The Nuclear Regulatory Commission has determined it would be safe to operate a nuclear waste facility at Yucca Mountain in Nevada. The NRC completed the last two volumes of its five-volume safety evaluation in January.
Even though the report found Yucca Mountain would be safe, NRC staff did not recommend construction begin on the repository because land and water issues remain to be resolved, and a supplement to the Department of Energy’s Environmental Impact Statement is still incomplete.
Politics, Not Safety
Daniel Simmons, vice president for policy at the Institute for Energy Research, argues the Obama administration is hostile to nuclear energy.
“Review after review shows Yucca Mountain would be a safe repository for spent nuclear fuel. The engineering isn’t the problem—political opposition is,” he said.
Tom Tanton, president of T 2 & Associates, a consulting firm to the energy and technology industries, said approval of Yucca Mountain is perhaps the only regulatory proceeding that has taken longer than the Keystone pipeline. He participated in early proceedings in the 1980s.
“Every time a new requirement has been raised, science and innovation show approval should be forthcoming. But that raises another, broader point. The requirements should be fixed and firm at the start of any regulatory process. Too often opponents of anything can simply delay and delay by raising new ‘concerns’ near the end of the process, damning projects to an endless loop of politicized Luddism,” he said.
In June 2008 the U.S. Department of Energy submitted the application for the Yucca Mountain site, sparking the five-volume safety review. The Yucca Mountain site would serve as a repository for nuclear waste from commercial power plants and national security activities.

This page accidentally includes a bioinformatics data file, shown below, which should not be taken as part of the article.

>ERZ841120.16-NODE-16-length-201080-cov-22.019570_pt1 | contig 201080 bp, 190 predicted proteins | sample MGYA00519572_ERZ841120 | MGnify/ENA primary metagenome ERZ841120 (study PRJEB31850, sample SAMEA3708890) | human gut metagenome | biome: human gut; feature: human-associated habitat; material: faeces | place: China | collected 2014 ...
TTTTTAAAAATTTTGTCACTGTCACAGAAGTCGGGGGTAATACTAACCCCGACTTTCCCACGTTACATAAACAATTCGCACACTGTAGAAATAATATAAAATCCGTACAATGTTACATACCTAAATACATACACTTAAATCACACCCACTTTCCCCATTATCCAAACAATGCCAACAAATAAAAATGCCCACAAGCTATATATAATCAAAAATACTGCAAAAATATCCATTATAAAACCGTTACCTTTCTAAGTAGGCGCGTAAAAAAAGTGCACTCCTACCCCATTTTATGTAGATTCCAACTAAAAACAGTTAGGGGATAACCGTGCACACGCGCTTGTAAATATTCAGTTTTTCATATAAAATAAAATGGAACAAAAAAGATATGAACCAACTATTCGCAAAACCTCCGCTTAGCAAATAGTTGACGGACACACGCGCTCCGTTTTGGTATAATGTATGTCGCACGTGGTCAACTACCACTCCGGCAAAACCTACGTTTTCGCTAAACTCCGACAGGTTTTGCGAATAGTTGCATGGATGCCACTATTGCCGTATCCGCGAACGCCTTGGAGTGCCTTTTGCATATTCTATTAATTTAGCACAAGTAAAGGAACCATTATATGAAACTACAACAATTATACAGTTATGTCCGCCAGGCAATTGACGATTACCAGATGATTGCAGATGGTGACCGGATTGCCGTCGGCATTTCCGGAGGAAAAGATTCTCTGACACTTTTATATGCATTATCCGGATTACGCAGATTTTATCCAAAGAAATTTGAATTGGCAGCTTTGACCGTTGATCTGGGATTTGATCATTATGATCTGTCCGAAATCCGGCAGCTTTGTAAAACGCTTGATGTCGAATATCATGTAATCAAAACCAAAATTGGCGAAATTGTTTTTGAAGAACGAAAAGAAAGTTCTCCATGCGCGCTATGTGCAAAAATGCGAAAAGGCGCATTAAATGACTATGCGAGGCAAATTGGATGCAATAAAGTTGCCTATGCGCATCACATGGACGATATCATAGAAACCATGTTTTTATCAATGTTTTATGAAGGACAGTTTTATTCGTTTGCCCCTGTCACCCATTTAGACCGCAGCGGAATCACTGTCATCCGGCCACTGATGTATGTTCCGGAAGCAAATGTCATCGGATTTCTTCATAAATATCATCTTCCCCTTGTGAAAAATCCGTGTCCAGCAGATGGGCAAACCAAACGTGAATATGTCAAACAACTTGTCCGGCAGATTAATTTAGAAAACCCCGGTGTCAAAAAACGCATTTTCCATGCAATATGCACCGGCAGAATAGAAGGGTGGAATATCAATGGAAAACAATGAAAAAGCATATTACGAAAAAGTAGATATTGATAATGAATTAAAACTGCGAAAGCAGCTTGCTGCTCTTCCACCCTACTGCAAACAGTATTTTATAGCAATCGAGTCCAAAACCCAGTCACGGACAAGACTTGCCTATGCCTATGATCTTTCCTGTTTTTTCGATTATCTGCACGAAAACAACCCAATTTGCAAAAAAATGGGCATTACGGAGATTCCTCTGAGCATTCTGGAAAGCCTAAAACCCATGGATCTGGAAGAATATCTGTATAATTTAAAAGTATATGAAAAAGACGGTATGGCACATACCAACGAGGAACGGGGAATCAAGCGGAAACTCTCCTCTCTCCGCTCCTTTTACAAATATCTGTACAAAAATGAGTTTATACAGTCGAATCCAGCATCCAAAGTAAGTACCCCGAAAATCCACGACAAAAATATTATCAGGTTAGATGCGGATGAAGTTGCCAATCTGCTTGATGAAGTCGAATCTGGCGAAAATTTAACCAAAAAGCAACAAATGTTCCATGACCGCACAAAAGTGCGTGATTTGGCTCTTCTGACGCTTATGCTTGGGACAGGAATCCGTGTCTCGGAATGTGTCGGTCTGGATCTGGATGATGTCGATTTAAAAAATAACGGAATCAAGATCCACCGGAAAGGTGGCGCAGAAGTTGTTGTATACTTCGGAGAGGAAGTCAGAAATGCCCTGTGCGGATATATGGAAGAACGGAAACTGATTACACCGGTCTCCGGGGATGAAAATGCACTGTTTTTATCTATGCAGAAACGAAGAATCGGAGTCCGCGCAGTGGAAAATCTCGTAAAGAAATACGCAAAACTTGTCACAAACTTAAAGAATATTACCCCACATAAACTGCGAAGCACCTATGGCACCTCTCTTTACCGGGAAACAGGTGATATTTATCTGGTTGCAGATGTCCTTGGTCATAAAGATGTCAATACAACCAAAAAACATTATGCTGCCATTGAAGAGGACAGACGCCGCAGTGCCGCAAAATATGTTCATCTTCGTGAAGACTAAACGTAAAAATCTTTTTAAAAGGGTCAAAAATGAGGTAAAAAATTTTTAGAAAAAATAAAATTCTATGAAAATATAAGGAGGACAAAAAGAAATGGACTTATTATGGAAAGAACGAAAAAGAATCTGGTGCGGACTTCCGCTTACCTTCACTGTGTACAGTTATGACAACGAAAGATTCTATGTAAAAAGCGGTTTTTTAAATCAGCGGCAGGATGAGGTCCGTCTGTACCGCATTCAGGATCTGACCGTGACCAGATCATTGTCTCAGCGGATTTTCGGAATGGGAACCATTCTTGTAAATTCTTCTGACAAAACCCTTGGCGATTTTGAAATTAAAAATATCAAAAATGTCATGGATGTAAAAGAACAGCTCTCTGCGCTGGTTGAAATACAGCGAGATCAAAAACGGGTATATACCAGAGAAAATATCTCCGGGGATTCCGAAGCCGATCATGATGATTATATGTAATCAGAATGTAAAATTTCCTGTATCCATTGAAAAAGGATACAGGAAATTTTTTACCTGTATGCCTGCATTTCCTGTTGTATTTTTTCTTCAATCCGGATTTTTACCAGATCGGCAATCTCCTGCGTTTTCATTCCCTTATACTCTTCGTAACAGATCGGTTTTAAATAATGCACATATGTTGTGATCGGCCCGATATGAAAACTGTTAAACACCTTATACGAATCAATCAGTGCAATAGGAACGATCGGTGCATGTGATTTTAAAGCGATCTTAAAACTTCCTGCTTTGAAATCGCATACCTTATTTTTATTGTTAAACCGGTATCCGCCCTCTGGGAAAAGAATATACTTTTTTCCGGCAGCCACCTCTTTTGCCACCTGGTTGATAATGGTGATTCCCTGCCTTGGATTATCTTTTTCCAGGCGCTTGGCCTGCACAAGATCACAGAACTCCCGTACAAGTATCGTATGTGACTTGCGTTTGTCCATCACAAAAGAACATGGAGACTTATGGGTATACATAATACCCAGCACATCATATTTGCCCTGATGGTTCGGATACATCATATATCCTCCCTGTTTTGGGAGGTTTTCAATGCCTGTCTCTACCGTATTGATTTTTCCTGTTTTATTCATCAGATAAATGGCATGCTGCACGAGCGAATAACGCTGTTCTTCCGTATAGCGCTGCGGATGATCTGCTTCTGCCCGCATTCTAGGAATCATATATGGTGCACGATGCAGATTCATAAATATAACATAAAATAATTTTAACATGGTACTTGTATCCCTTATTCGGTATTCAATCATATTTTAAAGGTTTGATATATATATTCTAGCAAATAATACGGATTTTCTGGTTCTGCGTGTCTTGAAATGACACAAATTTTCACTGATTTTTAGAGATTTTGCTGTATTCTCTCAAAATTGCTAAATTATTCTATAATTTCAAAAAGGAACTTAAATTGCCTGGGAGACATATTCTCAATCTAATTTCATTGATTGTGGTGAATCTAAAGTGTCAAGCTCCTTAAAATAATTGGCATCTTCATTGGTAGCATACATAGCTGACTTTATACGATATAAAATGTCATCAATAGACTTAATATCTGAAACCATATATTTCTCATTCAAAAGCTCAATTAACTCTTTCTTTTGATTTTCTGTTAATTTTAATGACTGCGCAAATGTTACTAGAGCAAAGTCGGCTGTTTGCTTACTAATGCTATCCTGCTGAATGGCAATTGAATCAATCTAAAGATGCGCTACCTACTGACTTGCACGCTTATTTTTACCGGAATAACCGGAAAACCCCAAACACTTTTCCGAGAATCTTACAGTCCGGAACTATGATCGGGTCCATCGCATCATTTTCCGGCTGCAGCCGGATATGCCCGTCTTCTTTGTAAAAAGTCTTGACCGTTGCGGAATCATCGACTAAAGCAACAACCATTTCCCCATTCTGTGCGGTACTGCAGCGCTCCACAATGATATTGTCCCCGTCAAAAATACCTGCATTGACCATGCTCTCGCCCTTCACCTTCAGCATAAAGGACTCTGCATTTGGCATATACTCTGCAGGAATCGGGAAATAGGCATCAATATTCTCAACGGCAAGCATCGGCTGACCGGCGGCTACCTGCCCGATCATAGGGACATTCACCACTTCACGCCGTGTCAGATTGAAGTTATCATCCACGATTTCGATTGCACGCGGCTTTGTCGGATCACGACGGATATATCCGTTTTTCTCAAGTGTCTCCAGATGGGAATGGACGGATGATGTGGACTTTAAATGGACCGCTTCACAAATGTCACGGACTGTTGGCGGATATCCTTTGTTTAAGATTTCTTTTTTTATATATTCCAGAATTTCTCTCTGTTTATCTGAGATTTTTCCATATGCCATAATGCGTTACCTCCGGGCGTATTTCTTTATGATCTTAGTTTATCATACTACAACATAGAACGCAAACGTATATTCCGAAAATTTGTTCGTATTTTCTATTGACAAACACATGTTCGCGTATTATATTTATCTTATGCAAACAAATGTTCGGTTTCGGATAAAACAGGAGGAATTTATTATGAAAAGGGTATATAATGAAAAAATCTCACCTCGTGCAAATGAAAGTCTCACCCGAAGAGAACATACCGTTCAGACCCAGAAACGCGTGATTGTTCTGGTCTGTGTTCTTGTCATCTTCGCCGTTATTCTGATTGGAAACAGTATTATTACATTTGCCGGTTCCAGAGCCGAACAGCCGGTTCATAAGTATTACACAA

Steps to Open Yucca Mountain
Sen. Jim Inhofe (R-OK), chairman of the U.S. Senate Environment and Public Works Committee, vowed to work with his Senate colleagues to ensure the nation has a safe and permanent place to store nuclear waste.
“The American people have spent 30 years and $15 billion to determine whether Yucca Mountain would be a safe repository for our nation’s civilian and defense-related nuclear waste,” Inhofe said in a statement. “Four years ago, the Nuclear Regulatory Commission’s review was illegally shut down. Today, with the public release of the last remaining volumes of the Safety Evaluation Report, Americans will finally know the complete technical conclusion about the safety of Yucca Mountain. Congress must now provide funding for the licensing process to continue, and transfer control over the land and water rights to the Department of Energy (DOE) to officially make Yucca Mountain a place to safely contain our nation’s nuclear waste.”
Several hurdles still remain before construction of the repository can begin, including the NRC issuing its decision on whether to authorize construction. Before NRC can do so, Congress must transfer control of the land where the facility is located to the DOE, and water rights problems must be resolved.
“The DOE needs to purchase nearby water rights, but those rights are owned by the state of Nevada and the state does not want to sell the rights,” Simmons explained. “There is a court case regarding the water rights, but that case is stayed for now.”
Alyssa Carducci ([email protected]) writes from Tampa, Florida.
Nuclear Regulatory Commission, Safety Evaluation Report Related to Disposal of High-Level Radioactive Wastes in a Geologic Repository at Yucca Mountain, Nevada Volume 2. http://heartland.org/policy-documents/safety-evaluation-report-related-disposal-high-level-radioactive-wastes-geologic-re